Why does our software need so much patching in the first place? It could possibly be influenced by the fact that the cliché of low interpersonal skills appears to be true, with 81 percent avoiding asking their manager for advice. For 41 percent, YouTube is the first go-to place for developers to learn new programming tricks.
But their managers aren't much better, with only one in three developers being graded on their code quality, whereas two out of three developers said they are not held accountable for poorly written code or operational problems such as outages and security breaches.
These conclusions come from a CAST survey of 500 developers across the US, UK, Germany and France which sought to uncover developer behaviours, ambitions and the reasons behind poor software quality that puts businesses at risk. This was based on the premise that developers' motivation to write quality code represents an important factor for organisations whose success depends on it, particularly early adopters in financial services and retail.
These motivations did vary by country, with US coders the most motivated by money (62 percent) when looking for a new job, compared to 25 percent of French coders. But across the group, a fifth of developers (20 percent) reported pride in their work as the prime motivator, while 17 percent report innovative work is the prime motivator, whereas achieving code quality standards lagged at eight percent.
More than a third (37 percent) of developers reported that they are not graded on code quality, a figure which goes up to 45 percent in France, compared to 39 percent for Germany and the UK and ‘just' 27 percent in the US.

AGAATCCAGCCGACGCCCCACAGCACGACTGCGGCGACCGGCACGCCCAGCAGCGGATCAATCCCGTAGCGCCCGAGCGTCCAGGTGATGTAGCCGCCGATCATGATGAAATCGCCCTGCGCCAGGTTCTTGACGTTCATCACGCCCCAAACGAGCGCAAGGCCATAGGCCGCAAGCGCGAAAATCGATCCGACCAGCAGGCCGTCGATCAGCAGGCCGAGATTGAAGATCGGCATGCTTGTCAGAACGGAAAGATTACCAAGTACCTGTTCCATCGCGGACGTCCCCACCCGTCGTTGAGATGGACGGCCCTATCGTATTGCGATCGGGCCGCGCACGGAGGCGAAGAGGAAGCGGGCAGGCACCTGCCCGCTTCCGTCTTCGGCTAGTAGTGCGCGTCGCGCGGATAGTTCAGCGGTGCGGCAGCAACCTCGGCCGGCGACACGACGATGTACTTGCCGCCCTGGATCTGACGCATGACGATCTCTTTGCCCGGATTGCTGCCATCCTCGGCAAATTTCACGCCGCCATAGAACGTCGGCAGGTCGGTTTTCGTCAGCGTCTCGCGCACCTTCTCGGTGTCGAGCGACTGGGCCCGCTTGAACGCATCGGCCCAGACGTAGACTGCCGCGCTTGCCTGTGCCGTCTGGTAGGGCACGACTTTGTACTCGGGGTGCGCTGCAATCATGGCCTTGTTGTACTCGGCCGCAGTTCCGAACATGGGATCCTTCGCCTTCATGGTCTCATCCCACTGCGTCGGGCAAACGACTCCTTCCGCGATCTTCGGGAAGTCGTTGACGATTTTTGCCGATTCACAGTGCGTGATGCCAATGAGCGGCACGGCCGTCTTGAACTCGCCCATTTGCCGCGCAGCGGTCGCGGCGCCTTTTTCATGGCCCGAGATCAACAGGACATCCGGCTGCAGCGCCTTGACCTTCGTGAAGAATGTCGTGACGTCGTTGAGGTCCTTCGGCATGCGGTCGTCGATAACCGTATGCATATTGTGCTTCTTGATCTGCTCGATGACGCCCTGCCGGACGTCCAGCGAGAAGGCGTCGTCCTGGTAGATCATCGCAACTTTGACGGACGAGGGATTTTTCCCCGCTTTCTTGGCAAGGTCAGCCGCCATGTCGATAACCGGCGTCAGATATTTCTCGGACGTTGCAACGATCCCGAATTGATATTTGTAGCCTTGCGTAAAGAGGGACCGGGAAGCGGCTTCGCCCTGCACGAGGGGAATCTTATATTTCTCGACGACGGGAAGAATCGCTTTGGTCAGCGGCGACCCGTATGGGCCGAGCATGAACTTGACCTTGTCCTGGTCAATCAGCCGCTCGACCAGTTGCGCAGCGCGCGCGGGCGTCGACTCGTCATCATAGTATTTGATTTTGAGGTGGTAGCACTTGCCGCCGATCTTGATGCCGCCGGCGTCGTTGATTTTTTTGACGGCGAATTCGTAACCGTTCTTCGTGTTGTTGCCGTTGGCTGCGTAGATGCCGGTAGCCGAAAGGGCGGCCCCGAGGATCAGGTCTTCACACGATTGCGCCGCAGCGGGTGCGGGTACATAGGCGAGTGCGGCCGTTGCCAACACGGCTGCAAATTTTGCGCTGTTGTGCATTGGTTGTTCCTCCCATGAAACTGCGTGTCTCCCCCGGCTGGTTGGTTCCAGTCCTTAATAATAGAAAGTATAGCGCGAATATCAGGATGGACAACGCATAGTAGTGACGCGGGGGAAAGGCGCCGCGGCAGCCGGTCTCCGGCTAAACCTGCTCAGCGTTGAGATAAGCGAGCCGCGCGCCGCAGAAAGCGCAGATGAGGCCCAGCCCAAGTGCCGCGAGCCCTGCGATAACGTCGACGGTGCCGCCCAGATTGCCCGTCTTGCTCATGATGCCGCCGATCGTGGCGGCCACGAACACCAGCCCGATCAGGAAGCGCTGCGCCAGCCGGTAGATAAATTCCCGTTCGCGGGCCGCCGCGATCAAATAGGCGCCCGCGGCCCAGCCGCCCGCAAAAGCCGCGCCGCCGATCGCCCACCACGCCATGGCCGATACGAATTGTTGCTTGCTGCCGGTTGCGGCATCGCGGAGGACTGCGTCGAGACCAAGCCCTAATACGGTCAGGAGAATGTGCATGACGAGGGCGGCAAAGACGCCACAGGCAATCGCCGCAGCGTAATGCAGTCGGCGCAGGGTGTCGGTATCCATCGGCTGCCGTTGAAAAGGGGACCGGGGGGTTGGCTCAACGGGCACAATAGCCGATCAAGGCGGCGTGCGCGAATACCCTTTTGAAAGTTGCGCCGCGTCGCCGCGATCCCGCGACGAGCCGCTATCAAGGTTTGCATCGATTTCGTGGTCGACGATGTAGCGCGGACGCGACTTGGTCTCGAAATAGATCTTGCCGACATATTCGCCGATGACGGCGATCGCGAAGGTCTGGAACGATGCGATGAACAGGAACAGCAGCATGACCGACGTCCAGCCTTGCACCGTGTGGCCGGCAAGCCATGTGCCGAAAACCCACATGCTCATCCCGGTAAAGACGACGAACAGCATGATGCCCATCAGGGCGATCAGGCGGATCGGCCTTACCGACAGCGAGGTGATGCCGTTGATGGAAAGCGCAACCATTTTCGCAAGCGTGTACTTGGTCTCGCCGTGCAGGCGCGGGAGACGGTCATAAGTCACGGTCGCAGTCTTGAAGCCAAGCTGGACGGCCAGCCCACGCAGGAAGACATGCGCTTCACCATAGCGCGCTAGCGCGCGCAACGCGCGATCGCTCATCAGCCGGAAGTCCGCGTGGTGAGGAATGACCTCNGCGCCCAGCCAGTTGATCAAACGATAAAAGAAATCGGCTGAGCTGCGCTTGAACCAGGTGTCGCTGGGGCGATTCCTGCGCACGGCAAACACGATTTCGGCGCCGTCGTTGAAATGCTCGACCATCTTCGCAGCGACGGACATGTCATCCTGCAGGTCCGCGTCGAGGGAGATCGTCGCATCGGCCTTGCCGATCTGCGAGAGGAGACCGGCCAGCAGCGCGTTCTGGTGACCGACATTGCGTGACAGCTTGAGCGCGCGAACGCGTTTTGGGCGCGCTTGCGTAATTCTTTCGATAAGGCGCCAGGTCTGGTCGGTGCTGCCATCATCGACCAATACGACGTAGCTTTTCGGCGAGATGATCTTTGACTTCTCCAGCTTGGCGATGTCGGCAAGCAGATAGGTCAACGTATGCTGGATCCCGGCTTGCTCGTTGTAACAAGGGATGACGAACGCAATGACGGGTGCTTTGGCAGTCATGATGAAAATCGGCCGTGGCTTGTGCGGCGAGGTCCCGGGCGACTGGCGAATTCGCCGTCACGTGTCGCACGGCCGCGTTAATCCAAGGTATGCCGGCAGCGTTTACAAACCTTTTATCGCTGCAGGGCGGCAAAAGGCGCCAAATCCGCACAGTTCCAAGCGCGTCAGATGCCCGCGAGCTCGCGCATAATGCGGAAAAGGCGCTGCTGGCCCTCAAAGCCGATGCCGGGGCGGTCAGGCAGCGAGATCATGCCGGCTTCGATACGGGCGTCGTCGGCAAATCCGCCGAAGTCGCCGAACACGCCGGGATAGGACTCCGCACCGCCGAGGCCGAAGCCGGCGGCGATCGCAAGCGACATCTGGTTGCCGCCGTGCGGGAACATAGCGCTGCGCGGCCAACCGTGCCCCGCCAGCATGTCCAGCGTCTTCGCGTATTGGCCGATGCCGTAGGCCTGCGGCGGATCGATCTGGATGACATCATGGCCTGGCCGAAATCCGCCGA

How surprising is it that only half (54 percent) of developers stated they fully understand their system's architecture, or that a total of just five percent of developers believe their entire team understands their system's architecture?
At 41 percent, YouTube is the first go-to place for developers to learn new programming tricks, followed by Google Communities (36 percent) and Microsoft Virtual Academy (36 percent). In contrast, turning to managers for advice was not an option for 81 percent of respondents and a relatively low only 17 percent of developers go to Stack Overflow or GitHub for help.
Dr. Bill Curtis, SVP and Chief Scientist at CAST Research Labs concluded that: “Despite the regularity of IT outages caused by software, our survey findings indicate developers are not being held accountable for application stability. One takeaway for IT managers is clear: elevate the importance of architectural and coding standards, and hold developers accountable for the quality of their code.”